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Defense minister claims Israel’s biological institute developed virus antibody

Naftali Bennett hails ‘amazing achievement’; his office says shadowy defense research facility moving to patent treatment, approaching international companies to mass produce it

Illustration of a man receiving a vaccine. November 06, 2018. (David Cohen/FLASH90)
Illustration of a man receiving a vaccine. November 06, 2018. (David Cohen/FLASH90)

Defense Minister Naftali Bennett on Monday said he witnessed a “significant breakthrough” by Israel’s defense biological research institute in developing an antibody to COVID-19, as the researchers wrapped up the development phase and moved to patent and mass produce the potential treatment.

Bennett visited the labs of the Israel Institute for Biological Research (IIBR), a secretive unit that works under the Prime Minister’s Office, in Ness Ziona and was shown the “antibody that attacks the virus in a monoclonal way and can neutralize it within the bodies of those ill,” according to a statement from his office.

The statement said the antibody’s development had been completed. The institute was in the process of patenting the find “and in the next stage, researchers will approach international companies to produce the antibody on a commercial scale.”

“I am proud of the institute staff for this terrific breakthrough,” said Bennett. “Their creativity and the Jewish mind brought about this amazing achievement.”

It was not immediately clear if the breakthrough presented to Bennett was in addition to progress that was reported in late March, and no further details were provided. The statement also did not specify whether human trials were conducted.

Defense Minister Naftali Bennett speaks at the 17th annual Jerusalem Conference of the ‘Besheva’ group, on February 24, 2020. (Olivier Fitoussi/Flash90)

Prime Minister Benjamin Netanyahu  earlier on Monday pledged $60 million (about NIS 210 million) at an international donors conference raising funds for the joint fight against the coronavirus pandemic.

“Like all countries, Israel is now trying to find the right balance between protecting the health of our citizens by preventing another spike in infections, and enabling the reopening of our economy, but, ultimately, to ensure both the public health and national prosperity, we must all work together on improving diagnostics, accelerating therapies and ultimately developing a vaccine,” he said in a prerecorded message to the virtual pledging event.

“I am confident that Israel’s leading research institutions, its world renowned scientists and our unique culture of innovation can enable us to play an important role in advancing solutions on all three fronts,” he went on. “We hope to work with other countries to leverage our unique capabilities to find solutions for the benefit of all.”

About 100 research groups around the world are pursuing vaccines, with nearly a dozen in early stages of human trials or poised to start. But so far there’s no way to predict which — if any — vaccine will work safely, or even to name a front-runner.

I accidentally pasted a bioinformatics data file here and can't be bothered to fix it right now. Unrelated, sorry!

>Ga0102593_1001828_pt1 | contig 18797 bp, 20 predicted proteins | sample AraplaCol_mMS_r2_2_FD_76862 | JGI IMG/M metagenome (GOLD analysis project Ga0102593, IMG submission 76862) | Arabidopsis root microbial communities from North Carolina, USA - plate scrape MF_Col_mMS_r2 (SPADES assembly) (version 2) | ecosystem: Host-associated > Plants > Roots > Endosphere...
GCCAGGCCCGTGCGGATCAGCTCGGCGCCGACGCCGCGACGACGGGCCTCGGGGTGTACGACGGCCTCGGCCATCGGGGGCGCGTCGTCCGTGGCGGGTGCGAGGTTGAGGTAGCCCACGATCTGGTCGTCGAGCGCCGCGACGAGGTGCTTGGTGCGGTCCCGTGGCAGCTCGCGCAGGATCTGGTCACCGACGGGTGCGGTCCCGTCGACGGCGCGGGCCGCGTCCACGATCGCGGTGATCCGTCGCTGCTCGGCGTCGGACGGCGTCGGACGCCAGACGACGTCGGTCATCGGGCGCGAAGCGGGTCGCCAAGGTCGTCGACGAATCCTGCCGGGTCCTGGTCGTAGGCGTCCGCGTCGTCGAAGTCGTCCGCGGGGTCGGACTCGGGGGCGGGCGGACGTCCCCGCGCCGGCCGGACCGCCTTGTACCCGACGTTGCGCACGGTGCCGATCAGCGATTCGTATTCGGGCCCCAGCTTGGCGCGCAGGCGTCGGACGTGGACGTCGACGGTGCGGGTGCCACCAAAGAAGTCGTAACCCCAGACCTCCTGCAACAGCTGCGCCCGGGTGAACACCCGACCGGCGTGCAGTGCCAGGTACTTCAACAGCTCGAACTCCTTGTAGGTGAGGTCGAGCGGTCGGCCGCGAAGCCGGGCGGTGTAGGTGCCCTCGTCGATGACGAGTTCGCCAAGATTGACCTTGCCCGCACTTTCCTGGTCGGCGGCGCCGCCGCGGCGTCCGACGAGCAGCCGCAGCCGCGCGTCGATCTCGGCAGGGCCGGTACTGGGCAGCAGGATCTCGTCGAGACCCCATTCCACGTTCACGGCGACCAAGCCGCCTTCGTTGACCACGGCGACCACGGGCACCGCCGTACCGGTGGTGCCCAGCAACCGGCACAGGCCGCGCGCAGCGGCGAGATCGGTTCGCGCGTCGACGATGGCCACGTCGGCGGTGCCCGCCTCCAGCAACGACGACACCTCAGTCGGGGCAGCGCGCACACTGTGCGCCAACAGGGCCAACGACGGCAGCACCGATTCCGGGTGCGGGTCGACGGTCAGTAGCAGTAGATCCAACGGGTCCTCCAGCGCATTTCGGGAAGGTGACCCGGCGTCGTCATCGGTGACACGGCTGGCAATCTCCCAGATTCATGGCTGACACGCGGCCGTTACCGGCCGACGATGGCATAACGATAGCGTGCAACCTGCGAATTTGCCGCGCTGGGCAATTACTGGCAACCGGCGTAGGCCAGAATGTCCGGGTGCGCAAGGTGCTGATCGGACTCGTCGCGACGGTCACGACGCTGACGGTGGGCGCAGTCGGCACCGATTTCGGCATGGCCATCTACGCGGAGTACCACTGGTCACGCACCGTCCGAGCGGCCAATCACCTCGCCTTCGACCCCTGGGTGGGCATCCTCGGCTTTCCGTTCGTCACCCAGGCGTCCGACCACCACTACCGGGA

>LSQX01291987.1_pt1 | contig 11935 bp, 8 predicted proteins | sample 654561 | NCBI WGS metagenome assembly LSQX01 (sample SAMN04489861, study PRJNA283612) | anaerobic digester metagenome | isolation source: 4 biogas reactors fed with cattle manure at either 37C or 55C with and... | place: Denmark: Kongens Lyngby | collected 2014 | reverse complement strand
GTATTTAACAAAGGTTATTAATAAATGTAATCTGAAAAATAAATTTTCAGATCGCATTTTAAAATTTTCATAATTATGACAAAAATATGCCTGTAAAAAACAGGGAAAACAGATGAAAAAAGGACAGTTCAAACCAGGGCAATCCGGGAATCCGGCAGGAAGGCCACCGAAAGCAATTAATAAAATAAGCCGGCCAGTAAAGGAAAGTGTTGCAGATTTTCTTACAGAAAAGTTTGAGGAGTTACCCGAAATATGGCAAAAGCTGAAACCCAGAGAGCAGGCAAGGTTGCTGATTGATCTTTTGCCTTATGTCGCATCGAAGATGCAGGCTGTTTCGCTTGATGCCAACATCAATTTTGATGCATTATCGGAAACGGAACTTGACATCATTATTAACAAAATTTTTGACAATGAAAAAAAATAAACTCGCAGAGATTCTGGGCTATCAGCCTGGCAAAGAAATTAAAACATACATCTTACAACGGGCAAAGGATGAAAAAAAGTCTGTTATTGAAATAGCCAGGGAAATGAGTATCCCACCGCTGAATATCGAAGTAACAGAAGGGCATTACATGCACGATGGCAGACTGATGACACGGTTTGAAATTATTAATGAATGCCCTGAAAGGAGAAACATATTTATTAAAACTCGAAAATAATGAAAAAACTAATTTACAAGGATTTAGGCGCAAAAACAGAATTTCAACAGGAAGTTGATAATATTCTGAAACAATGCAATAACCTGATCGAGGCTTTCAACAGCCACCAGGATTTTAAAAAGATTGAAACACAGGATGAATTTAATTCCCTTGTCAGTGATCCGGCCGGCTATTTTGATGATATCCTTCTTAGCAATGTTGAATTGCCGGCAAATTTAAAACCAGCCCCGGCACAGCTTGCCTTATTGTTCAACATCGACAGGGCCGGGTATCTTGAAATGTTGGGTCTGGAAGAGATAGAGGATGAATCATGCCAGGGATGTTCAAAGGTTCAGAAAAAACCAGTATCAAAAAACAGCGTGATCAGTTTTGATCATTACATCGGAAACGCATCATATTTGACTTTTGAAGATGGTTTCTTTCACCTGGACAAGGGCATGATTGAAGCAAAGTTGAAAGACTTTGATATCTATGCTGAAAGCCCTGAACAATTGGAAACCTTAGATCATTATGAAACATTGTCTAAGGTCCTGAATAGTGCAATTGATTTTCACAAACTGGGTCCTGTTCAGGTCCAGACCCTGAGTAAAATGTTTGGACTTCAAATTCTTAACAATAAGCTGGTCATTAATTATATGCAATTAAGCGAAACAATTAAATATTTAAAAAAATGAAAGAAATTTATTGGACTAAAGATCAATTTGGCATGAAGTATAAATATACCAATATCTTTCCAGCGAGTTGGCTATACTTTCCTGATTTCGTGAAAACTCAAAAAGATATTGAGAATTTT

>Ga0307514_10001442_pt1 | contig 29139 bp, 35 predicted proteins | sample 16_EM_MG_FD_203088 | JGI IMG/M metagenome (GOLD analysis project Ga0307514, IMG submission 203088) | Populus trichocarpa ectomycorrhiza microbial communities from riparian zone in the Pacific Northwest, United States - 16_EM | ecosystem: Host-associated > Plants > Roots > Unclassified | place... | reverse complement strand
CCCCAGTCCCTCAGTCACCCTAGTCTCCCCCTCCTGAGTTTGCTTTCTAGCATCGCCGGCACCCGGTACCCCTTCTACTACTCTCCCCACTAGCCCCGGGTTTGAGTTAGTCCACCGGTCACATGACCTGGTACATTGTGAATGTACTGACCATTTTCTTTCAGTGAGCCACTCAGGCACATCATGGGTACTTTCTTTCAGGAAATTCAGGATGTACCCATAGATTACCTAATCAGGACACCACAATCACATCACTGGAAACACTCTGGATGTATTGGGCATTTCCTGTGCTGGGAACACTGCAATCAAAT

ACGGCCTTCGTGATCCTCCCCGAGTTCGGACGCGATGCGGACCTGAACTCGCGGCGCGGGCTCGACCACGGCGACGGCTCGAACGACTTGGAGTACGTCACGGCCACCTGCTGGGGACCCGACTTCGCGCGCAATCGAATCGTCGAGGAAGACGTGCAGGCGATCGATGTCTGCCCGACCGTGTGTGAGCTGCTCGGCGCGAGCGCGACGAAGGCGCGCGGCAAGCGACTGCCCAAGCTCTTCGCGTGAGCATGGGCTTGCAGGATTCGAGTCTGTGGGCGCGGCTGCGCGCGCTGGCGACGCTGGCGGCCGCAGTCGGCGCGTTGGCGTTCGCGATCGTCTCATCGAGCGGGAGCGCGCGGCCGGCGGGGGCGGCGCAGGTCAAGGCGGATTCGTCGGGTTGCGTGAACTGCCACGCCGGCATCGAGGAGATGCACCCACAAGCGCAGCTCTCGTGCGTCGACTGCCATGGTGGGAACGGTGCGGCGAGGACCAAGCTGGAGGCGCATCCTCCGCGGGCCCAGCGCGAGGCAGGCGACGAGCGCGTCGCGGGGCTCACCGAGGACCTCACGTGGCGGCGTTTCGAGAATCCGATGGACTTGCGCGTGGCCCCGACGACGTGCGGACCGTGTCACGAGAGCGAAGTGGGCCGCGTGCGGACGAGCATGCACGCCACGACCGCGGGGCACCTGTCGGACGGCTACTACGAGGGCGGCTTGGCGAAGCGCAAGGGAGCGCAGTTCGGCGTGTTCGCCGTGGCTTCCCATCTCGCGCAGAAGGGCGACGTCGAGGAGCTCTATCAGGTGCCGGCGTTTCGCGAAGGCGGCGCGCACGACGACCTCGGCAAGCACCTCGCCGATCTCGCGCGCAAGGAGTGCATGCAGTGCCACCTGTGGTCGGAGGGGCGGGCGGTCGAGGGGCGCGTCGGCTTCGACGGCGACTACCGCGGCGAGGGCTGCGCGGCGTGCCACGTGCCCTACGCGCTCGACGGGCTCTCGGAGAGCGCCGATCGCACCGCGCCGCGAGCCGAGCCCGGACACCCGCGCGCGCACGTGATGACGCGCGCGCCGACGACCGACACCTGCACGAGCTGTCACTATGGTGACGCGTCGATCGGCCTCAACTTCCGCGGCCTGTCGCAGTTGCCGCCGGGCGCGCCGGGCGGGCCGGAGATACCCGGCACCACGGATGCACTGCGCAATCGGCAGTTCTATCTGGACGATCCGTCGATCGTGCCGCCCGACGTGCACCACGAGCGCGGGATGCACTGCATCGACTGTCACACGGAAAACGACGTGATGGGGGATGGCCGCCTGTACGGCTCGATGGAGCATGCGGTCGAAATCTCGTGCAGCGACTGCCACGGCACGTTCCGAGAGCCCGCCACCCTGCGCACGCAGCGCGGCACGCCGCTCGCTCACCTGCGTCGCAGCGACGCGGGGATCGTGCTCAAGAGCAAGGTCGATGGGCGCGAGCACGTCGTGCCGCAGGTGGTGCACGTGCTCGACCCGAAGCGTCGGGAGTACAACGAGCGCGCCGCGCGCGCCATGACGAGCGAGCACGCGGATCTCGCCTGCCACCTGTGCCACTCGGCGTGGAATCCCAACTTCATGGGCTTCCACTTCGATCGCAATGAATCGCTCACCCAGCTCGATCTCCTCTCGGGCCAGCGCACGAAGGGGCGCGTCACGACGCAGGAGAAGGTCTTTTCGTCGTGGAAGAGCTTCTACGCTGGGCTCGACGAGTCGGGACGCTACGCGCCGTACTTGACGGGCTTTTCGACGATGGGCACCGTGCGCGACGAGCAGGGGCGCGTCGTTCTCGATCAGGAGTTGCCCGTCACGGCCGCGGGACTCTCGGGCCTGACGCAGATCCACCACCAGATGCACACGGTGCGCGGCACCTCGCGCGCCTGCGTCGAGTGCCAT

Dr. Anthony Fauci, the US government’s top expert, has cautioned that even if everything goes perfectly, developing a vaccine in 12 to 18 months would set a record for speed.

Even if a first useful vaccine is identified, there won’t be enough for everyone initially. A growing number of vaccine makers say they’re already starting to brew tons of doses — wasting millions of dollars if they bet on the wrong candidate but shaving a few months off mass vaccinations if their choice pans out.

In early February, before the virus reached Israel, Netanyahu instructed the IIBR and the Health Ministry to work to create a vaccine against the virus and to establish a vaccine factory.

“It is possible that even on this issue, if we work fast enough, with an appropriate budget and the talented people that we have, that Israel will be ahead of the world,” he said at the time.

According to foreign media reports, the IIBR is involved in developing chemical and biological weapons and antidotes and defenses against them.

The Israel Institute for Biological Research, is seen in this file photo, hidden behind shrubs and barbed-wire in the Israeli town of Ness Tziona, south of Tel Aviv, Oct. 14,1998. (AP Photo/Mark Levie)

In March, a report in the Haaretz daily claiming IIBR had made a breakthrough was denied.

“There has been no breakthrough in the efforts of the biological institute to find a vaccine for the coronavirus or to develop testing kits. The institute’s work is conducted according to an orderly work plan and it will take time. If and when there will be something to report, it will be done in an orderly fashion,” the Defense Ministry told Haaretz in response to the report of a breakthrough.

“The biological institute is a world-renowned research and development agency, which relies on experienced researchers and scientists with great knowledge and quality infrastructures. There are now more than 50 experienced scientists working at the institute on researching and developing a medical remedy for the virus.”

Several Israeli companies are working on treatments and potential vaccines for coronavirus.

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